Commit To A Sound When You Record

2011 Apr 01, 2011

In an age where infinite tweaks and undos are possible in our recording studios, one thing is becoming a lost art: committing to a sound. What do I mean by that? Well let’s just say that maybe the analog guys had it better than we do now.

Just the other day I was reading an article in an issue of Sound On Sound and stumbled upon this quote by Joe Barresi…

“Many people delay their decisions indefinitely. They’ll mic the kick drum inside and out and print them separately. But at some stage you have to make a decision: here’s the drum sound. Whether you have 20 or four tracks of drums, you have to commit at some point. And the sound of the drums affects the way the guitars and bass will sound. But people buy a computer rig nowadays and they never have to make a decision, because they have Mic Modeler and Sound Replacer and unlimited tracks. When I mix, I get a lot of projects in where I have to spend ages trying to work out what the actual guitar or drum sound is. It bums me out.”


Via marta … maduixaaaa Flickr

Delaying The Inevitable

Joe’s quote is spot on with this generation of audio engineers. We young bucks have jumped into the sea of recording with more possibilities at our fingertips than people could have ever dreamed of 20 years ago. But unfortunately that means we also haven’t learned the art of decision making.

We put some mics up on a sound source, maybe move it around a bit to get a better sound, but then just record the darn thing because, well, we can decide on its sound later. But has that really helped us? In actuality what we have done is not only set ourselves up for a longer than necessary mixing session, but we’ve created a vague recording vibe that leads the other instruments and parts nowhere.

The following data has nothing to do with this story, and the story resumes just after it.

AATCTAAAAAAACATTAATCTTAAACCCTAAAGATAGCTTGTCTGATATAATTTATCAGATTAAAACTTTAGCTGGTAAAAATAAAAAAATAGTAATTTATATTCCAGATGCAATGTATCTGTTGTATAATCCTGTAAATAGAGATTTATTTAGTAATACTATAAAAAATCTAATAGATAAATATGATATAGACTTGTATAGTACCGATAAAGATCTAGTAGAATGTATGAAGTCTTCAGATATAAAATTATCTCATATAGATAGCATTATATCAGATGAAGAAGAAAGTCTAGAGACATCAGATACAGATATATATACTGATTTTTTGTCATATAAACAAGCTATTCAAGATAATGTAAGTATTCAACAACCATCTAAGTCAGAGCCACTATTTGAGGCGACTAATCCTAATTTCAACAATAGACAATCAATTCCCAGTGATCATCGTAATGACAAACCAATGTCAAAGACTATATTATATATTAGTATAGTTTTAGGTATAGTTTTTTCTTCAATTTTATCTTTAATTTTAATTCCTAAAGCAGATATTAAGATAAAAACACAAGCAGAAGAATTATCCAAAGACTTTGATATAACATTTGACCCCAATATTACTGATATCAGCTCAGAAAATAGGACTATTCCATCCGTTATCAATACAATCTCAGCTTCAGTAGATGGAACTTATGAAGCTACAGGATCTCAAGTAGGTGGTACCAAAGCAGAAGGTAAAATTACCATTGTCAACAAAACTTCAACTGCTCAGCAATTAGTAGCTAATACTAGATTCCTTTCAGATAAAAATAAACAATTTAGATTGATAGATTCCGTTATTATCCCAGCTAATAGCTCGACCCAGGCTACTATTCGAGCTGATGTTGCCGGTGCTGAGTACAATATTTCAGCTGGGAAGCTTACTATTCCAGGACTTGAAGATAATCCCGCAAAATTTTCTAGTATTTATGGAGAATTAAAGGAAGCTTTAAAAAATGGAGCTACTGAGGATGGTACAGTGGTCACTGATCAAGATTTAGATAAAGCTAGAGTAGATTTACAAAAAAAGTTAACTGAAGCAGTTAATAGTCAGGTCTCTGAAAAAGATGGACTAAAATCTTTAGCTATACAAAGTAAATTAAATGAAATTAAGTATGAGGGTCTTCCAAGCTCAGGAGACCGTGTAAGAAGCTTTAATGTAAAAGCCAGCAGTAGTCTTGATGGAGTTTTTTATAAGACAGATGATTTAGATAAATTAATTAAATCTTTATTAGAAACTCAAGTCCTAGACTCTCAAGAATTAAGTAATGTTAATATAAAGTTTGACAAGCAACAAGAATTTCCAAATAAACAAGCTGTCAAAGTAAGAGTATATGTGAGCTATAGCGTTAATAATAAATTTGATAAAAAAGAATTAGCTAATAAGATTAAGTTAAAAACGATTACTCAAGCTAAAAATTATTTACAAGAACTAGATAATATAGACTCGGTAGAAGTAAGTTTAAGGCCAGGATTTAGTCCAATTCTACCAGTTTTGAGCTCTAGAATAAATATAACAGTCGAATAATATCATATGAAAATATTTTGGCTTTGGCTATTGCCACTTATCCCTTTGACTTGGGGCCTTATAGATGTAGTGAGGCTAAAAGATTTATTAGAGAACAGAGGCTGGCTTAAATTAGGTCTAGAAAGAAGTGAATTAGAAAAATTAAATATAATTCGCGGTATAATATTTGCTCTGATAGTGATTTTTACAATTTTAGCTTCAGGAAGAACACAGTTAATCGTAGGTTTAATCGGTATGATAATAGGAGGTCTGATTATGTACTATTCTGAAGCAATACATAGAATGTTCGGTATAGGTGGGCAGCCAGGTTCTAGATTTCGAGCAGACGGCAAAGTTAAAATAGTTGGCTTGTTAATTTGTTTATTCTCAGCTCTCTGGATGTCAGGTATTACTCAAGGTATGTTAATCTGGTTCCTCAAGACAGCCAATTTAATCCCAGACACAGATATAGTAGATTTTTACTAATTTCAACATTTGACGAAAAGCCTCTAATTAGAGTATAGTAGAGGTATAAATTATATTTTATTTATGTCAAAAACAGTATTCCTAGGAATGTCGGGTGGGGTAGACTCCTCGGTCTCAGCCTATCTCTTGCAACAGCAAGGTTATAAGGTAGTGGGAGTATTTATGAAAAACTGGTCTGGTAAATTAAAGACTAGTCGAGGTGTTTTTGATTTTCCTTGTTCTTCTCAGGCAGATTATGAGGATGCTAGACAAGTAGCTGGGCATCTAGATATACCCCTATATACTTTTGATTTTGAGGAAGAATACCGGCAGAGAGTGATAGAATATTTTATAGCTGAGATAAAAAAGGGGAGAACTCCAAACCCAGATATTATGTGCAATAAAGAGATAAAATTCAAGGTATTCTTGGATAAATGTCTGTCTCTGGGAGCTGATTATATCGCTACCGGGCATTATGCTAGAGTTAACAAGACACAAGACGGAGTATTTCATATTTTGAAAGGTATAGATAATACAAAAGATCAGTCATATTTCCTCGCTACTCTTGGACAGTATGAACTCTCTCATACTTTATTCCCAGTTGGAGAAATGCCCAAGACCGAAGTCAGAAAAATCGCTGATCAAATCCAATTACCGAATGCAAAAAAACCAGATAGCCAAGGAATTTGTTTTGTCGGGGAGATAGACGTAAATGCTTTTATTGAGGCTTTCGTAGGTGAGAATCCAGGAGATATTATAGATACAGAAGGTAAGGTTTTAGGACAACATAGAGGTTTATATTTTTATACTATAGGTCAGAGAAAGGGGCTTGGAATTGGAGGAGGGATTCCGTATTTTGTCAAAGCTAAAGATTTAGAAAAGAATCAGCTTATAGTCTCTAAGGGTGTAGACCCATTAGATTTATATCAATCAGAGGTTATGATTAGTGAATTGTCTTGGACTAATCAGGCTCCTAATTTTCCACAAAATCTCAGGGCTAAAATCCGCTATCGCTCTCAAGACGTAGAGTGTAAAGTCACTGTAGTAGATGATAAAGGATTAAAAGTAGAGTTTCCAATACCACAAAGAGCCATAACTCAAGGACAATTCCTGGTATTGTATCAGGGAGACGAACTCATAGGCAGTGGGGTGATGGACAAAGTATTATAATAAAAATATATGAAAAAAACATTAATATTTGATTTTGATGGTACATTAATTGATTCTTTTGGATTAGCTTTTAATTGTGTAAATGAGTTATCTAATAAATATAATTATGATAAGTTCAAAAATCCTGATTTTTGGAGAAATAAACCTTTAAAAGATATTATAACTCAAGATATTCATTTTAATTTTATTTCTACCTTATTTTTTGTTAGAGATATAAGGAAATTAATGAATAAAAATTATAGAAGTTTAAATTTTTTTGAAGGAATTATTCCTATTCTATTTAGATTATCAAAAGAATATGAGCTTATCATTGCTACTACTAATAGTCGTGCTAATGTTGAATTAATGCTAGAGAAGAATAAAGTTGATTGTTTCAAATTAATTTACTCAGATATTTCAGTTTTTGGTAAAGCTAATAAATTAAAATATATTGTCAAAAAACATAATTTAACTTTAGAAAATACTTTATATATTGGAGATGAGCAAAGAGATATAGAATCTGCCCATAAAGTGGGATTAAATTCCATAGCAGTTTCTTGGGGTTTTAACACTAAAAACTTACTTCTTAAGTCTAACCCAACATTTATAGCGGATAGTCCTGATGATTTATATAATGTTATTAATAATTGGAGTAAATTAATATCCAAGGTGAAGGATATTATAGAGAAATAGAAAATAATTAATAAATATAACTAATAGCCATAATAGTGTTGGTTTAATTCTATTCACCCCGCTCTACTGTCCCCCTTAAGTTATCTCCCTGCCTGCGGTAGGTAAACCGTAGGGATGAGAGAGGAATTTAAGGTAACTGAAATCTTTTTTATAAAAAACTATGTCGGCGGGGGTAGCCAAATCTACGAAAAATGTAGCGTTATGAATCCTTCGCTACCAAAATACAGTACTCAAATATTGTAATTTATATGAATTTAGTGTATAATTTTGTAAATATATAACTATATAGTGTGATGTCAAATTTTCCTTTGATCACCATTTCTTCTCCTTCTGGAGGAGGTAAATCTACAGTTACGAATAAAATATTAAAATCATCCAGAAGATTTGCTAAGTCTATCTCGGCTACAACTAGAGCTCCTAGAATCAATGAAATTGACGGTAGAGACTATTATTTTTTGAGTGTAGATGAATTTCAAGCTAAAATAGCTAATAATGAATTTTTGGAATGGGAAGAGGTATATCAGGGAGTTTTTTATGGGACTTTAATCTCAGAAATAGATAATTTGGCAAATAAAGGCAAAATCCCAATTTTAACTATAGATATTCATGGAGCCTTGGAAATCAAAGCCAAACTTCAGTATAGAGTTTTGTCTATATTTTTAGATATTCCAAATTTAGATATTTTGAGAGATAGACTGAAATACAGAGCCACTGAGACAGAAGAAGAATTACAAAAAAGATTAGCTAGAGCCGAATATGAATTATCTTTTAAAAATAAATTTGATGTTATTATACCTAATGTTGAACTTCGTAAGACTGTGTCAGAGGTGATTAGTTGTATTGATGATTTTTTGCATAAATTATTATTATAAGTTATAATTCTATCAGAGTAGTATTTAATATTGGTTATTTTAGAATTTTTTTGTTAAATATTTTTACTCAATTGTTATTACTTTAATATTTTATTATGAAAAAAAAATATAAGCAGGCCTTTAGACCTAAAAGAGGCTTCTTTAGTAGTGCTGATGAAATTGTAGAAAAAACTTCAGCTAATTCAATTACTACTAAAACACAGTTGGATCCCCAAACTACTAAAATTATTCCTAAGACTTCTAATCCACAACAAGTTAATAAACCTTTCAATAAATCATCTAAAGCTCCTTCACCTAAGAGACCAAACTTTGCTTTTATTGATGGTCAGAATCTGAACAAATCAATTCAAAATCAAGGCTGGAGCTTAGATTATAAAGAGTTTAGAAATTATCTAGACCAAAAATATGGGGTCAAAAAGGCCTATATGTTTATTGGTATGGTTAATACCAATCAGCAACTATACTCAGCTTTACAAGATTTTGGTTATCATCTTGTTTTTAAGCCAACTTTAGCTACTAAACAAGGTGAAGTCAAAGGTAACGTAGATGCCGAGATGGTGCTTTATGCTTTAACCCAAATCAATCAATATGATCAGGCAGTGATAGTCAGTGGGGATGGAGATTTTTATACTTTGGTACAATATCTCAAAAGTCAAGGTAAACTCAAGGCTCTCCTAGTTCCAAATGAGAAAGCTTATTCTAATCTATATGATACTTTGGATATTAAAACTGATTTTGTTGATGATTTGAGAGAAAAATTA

Be Confident, Take A Risk

It’s time to change all of this. Don’t be a recording engineer who leaves the door wide open for any and all possibilities in the post production stage. Yes it maybe risky to commit to a particular sound or mic placement without any “backup plan”, but it’s that lost art of confidence in the studio that can help you capture magic and actually make compelling music, not just open ended recordings.

How does this look practically? Try a few of these ideas:

  • Limit yourself to a set number of tracks to record to in your DAW and make it work. If you’ve decided on 24 tracks and that extra room mic would put you in at 25, then forget about it.
  • Use one mic on guitar amps and don’t press record until that mic/amp combo is sounding like what you hear in your head. Get it right the first time!
  • If all else fails and things aren’t sounding good, don’t add tracks, take things out! Sometimes less is more and we need to strip down the arrangement in order to actually hear the song in all it’s glory.

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